Part 4: Testing


Part 4 continues with a discussion of the essentials testing frameworks for the CQL compiler. As in the previous sections, the goal here is not to go over every detail but rather to give a sense of how testing happens in general -- the core strategies and implementation choices -- so that when reading the tests you will have an idea how it all hangs together. To accomplish this, various key tools will be explained in detail as well as selected examples of their use.


There are several types of tests in the system, all of which are launched by the script which builds the compiler and does a full test pass, there are well over 3000 tests as of this writing. Broadly these are in these few categories:

  • parse tests : these are in test.sql

    • the test script verifies that the compiler can parse this file with no errors
    • the parse pass echoes what it read in normalized form, this is compared against a reference copy and any differences are noted
    • differences can be accepted by using the script
    • verification here is very light and in fact much of parsing is actually tested in the next pass
  • semantic tests : these are in sem_test.sql

    • the file has no parse errors but it has MANY semantic errors, nearly every such error in fact
    • semantic analysis is run with the --test flag which produces AST fragments and echoed CQL
    • the test file includes patterns which either must appear, or must not appear, in the output to pass the test
    • the AST includes full type information, so virtually anything about the semantic results can be, and is, verified
    • many tests are designed to exercise the parser as well, ensuring that the correct AST was built and then analyzed
      • e.g. operator precedence can be verified here
      • the AST echoing logic can also be verified here, e.g. placement of parenthesis in the echoed output
    • any semantic rewrites can be verified here because the rewritten form is emitted in the test output, not the original input
    • all other operations that happen during the semantic pass (e.g. constant evaluation) are also tested here
    • the full semantic output is also normalized (e.g. removing line numbers) and is compared against a reference copy, any differences are noted
    • differences can be accepted by using the script
    • there are additional files to test different modes like "previous schema" validation (q.v.) as well as dev mode and the schema migrator, the files in this family are: sem_test.sql, sem_test_dev.sql, sem_test_migrate.sql, sem_test_prev.sql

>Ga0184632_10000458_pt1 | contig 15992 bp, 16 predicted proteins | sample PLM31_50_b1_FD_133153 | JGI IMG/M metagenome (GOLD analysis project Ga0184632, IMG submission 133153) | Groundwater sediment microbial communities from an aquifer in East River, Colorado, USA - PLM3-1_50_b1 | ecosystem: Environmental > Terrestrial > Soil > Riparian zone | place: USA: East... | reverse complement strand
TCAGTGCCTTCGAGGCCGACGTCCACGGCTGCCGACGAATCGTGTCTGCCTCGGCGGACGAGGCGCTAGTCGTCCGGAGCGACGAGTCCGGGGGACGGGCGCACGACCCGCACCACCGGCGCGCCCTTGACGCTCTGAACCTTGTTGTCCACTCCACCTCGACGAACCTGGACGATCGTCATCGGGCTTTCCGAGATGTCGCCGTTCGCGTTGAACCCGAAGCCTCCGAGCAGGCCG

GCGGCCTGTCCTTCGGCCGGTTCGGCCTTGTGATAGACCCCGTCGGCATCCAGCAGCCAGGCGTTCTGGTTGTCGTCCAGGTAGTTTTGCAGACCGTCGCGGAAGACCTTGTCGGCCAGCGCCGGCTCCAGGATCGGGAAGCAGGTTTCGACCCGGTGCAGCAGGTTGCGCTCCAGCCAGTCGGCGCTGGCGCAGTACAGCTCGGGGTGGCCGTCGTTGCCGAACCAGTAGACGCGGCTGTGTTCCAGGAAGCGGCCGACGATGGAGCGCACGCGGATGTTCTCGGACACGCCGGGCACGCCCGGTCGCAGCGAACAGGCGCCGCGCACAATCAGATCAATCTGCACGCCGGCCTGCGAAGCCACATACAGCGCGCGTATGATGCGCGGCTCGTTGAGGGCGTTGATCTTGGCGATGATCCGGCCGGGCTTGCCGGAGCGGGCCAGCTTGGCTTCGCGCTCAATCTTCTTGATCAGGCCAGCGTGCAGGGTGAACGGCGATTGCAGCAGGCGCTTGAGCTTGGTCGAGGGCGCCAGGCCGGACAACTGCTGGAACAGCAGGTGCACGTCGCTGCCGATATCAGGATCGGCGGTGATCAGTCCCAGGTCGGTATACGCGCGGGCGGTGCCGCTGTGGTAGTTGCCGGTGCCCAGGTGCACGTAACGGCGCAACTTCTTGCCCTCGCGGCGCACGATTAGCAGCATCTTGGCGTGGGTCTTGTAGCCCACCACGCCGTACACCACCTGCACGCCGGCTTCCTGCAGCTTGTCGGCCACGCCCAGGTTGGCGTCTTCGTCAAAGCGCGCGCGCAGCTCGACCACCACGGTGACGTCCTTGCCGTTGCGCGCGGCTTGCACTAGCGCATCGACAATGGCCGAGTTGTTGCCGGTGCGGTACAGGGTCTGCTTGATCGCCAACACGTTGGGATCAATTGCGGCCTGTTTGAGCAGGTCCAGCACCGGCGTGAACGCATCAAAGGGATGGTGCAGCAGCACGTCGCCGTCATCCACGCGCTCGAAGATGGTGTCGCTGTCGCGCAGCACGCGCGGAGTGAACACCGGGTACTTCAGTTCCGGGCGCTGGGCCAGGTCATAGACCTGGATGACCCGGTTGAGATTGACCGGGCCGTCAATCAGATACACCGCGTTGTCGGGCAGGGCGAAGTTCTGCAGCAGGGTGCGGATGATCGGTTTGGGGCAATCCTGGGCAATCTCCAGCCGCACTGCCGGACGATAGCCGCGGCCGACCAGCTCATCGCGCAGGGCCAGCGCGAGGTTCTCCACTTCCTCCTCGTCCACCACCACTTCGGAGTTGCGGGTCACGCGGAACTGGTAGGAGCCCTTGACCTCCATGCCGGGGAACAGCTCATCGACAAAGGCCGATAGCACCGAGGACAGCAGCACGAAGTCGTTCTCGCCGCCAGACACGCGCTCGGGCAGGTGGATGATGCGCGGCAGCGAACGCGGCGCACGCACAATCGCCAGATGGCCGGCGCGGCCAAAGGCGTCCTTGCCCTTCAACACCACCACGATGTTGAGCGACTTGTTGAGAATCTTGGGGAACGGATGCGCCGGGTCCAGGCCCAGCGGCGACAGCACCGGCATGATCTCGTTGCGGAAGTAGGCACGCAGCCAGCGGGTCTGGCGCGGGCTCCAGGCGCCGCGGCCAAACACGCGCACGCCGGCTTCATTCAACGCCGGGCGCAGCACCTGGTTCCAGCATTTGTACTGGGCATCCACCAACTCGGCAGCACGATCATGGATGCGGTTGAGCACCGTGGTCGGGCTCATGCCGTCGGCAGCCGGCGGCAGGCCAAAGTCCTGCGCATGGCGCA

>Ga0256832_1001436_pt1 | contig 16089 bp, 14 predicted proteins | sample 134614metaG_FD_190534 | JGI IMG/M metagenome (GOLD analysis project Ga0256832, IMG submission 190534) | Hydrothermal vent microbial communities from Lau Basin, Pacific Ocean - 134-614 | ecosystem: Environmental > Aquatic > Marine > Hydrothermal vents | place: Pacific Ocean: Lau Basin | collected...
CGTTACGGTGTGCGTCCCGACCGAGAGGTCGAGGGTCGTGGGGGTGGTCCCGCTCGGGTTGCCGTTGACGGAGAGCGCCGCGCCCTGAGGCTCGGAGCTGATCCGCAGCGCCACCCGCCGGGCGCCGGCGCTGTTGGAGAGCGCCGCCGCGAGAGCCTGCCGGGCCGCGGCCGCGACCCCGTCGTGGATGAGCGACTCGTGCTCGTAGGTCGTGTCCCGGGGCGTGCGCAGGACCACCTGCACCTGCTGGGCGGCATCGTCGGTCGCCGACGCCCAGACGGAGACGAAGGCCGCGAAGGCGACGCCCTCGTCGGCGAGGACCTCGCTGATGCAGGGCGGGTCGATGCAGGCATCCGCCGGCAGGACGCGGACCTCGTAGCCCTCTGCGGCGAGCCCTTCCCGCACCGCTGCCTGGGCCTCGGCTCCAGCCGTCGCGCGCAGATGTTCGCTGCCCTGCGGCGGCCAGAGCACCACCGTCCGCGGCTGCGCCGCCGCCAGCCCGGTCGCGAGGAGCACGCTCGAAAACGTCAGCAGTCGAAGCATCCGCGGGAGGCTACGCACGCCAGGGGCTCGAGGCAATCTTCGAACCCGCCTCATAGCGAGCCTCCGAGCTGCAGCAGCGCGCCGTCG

• code gen tests : the basic test in this family is cg_test.sql which has the C codegen tests

    • these test files do pattern matching just like the semantic case except the codegen output is checked rather than the AST
    • the test output is normalized and checked against a reference, just like the semantic tests
    • there is generally no need to check for errors in test output because all errors are detected during semantic analysis
    • there are MANY tests in this family, at least one for each of the various generators:
      • cg_test.sql, cg_test_assembly_query.sql, cg_test_base_fragment.sql, cg_test_base_java_fragment.sql, cg_test_c_type_getters.sql, cg_test_extension_fragment.sql, cg_test_extension_java_fragment.sql, cg_test_generate_copy.sql, cg_test_generated_from.sql, cg_test_json_schema.sql, cg_test_no_result_set.sql, cg_test_out_object.sql, cg_test_out_union.sql, cg_test_prev_invalid.sql, cg_test_query_plan.sql, cg_test_schema_upgrade.sql, cg_test_single_proc_not_nullable.sql, cg_test_single_proc_nullable.sql, cg_test_suppressed.sql, cg_test_test_helpers.sql, cg_test_with_object.sql,
  • run tests : the main run test creatively named run_test.sql

    • this test code is compiled and excuted
    • the test contains expectations like any other unit test
    • it has CQL parts and C parts, the C parts test the C API to the procedures, plus do initial setup
    • these test include uses of all CQL features and all of the CQL runtime features
    • the schema upgrader tests are arguably "run tests" as well in that they run the code but they have a much different verification strategy
  • unit test : the compiler supports the --run_unit_tests flag

    • this causes the compile to self-test certain of its helper functions that are otherwise difficult to test
    • mostly this is buffers that need to be growable to but in practice only grow with huge input files
    • other exotic cases that would be hard to reliability hit in some other fashion are covered by this code

Test coverage is maintained at 100% line coverage (sometimes there are a few hours when it drops to 99.9% or something like that but this never lasts). Branch coverage is not especially targetted but is nonethless quite high. To see the true branch coverage you have to build the compiler with the asserts (Contract and Invariant) off. Last time it was measured, it was well over 80%.

To start the tests you should run, this launches common/ to do the work. This structure allows anyone to make their own harness that launches the common test passes and adds their own extra tests, or passes in additional flags. itself uses make to build the compiler.

To get the coverage report, use which in turn launches with suitable flags and then assembles the coverage report using gcovr.

Parse Tests

Looking at test/ we find the source for the most basic test. This is entirely unremarkable stuff.

basic_test() {
echo '--------------------------------- STAGE 2 -- BASIC PARSING TEST'
echo running "${TEST_DIR}/test.sql"
if ! ${CQL} --dev --in "${TEST_DIR}/test.sql" >"${OUT_DIR}/test.out"
echo basic parsing test failed
echo " computing diffs (empty if none)"
on_diff_exit test.out
  • it's "STAGE 2" because "STAGE 1" was the build
  • all it tries to do is run the compiler over test/test.sql
  • if there are errors the test fails